This article investigates the formal and ethical implications of the wordless picturebook about refugees, a recent and international phenomenon. Picturebooks in this small and expanding sub-genre, we argue, are part of the "children's literature of atrocity" (Baer 382) and use the quintessential features of the wordless form to empower or disempower, humanize or otherize, their child refugee subjects. Some of the examples we engage with problematically rely upon a clumsy refugee/non-refugee binary between safe white child and seemingly perpetually unsafe black "other," whereas the remaining examples use the wordless form to create more collaborative, dialogical, and less binarized depictions of the relationship between the shores of Europe and the conceptualized Global South. To represent this "unspeakable" reality through wordless picturebooks emphasizes their potency at enabling readers to take risks in their navigation of meaning, transforming non-verbal affective response into speaking the unspeakable aloud.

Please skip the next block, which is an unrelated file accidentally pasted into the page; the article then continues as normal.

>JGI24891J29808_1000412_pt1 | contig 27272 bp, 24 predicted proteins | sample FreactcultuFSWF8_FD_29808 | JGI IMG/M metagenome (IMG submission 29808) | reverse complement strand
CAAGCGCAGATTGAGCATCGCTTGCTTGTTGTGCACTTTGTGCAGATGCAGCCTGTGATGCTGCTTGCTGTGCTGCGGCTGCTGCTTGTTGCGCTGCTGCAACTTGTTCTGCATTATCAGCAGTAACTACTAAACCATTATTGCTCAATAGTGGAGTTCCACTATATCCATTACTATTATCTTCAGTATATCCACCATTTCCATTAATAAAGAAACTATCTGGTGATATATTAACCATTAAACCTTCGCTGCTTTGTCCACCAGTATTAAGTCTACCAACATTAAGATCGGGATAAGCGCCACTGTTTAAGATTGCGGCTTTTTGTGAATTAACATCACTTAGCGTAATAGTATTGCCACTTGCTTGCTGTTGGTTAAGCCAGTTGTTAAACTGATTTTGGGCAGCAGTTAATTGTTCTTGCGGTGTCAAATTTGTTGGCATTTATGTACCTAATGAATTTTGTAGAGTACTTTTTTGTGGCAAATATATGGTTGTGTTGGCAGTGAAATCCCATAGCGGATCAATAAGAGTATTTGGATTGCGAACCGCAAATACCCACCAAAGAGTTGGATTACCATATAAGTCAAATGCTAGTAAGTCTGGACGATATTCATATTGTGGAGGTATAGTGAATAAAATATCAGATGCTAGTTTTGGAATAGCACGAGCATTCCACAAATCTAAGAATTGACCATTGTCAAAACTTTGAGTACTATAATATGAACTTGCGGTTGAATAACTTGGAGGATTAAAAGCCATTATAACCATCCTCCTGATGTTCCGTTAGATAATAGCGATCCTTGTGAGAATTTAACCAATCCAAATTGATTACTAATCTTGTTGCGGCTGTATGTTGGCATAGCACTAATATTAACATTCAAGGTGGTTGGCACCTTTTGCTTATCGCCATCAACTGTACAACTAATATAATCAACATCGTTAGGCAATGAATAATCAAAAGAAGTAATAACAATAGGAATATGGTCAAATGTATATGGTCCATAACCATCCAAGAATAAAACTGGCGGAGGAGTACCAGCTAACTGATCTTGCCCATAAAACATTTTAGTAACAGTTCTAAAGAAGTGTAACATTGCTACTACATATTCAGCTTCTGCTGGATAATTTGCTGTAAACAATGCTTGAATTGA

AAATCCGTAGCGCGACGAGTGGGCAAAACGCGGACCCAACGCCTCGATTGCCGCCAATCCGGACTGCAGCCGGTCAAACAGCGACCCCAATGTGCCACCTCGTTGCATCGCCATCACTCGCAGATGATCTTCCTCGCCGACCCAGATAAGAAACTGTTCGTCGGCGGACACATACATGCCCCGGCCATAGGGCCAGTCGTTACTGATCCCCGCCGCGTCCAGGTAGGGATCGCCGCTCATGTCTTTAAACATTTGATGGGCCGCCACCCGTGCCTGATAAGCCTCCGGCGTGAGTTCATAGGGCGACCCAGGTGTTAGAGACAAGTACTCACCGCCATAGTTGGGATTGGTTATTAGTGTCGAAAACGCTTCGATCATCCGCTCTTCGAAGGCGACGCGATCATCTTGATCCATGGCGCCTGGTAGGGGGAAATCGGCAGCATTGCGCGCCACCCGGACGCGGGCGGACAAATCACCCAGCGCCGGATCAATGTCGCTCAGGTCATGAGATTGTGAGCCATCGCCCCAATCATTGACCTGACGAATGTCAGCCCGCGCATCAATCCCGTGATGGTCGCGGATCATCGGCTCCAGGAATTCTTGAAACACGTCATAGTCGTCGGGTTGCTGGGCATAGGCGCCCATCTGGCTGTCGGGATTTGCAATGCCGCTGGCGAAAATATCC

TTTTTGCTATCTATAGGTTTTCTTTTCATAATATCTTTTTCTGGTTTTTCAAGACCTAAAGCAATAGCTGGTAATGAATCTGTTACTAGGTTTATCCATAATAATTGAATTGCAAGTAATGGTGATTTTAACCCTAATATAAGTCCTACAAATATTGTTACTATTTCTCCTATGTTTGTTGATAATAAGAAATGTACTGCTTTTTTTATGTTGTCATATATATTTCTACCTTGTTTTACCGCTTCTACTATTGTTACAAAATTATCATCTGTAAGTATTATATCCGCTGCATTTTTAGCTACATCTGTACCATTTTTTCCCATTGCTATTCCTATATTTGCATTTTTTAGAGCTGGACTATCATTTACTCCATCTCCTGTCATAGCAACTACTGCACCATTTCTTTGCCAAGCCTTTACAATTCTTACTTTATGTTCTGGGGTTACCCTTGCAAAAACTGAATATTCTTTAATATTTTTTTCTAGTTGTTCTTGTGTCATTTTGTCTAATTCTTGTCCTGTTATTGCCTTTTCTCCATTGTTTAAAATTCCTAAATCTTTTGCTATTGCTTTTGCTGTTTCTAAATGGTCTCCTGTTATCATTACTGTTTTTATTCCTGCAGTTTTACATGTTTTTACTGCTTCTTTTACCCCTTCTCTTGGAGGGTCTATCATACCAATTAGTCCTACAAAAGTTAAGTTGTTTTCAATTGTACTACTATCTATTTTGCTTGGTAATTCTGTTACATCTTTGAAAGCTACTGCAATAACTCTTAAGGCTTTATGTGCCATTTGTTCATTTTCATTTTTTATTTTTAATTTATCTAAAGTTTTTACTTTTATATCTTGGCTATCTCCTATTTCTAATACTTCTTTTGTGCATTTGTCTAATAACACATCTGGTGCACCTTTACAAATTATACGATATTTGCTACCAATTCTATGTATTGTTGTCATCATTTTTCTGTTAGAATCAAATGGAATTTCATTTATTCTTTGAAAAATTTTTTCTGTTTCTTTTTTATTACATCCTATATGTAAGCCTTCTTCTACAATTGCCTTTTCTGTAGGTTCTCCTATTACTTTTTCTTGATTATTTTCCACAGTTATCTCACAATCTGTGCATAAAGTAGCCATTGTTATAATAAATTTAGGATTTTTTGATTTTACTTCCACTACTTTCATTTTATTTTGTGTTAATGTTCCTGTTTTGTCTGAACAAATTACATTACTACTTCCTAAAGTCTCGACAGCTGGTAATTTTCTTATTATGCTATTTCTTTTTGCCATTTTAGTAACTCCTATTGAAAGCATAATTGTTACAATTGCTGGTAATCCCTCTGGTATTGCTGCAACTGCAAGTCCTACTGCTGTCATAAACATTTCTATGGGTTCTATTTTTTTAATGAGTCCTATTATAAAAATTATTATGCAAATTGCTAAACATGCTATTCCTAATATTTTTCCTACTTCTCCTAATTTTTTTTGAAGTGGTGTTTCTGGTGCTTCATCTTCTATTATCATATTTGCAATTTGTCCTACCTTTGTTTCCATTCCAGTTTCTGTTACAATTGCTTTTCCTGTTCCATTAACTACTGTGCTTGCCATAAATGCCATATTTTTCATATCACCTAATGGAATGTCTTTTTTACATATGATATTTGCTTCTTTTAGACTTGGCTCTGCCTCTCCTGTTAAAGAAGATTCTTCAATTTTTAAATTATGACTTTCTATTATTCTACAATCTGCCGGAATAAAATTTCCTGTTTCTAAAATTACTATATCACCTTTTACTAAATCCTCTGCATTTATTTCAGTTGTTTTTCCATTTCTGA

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pp. 124-150
Launched on MUSE
Open Access
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